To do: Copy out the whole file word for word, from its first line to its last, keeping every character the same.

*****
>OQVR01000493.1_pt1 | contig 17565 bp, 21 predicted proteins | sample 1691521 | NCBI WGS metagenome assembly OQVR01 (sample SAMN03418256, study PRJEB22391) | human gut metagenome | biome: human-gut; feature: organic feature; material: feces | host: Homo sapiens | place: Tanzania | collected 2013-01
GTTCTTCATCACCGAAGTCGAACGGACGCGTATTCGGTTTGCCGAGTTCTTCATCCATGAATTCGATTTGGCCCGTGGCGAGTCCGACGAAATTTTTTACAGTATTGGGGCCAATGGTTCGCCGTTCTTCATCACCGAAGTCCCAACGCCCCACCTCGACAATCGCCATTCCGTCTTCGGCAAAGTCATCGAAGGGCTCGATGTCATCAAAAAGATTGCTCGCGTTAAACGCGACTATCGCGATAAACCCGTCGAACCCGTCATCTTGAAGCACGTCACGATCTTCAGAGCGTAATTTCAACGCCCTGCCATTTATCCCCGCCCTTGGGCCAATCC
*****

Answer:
>OQVR01000493.1_pt1 | contig 17565 bp, 21 predicted proteins | sample 1691521 | NCBI WGS metagenome assembly OQVR01 (sample SAMN03418256, study PRJEB22391) | human gut metagenome | biome: human-gut; feature: organic feature; material: feces | host: Homo sapiens | place: Tanzania | collected 2013-01
GTTCTTCATCACCGAAGTCGAACGGACGCGTATTCGGTTTGCCGAGTTCTTCATCCATGAATTCGATTTGGCCCGTGGCGAGTCCGACGAAATTTTTTACAGTATTGGGGCCAATGGTTCGCCGTTCTTCATCACCGAAGTCCCAACGCCCCACCTCGACAATCGCCATTCCGTCTTCGGCAAAGTCATCGAAGGGCTCGATGTCATCAAAAAGATTGCTCGCGTTAAACGCGACTATCGCGATAAACCCGTCGAACCCGTCATCTTGAAGCACGTCACGATCTTCAGAGCGTAATTTCAACGCCCTGCCATTTATCCCCGCCCTTGGGCCAATCC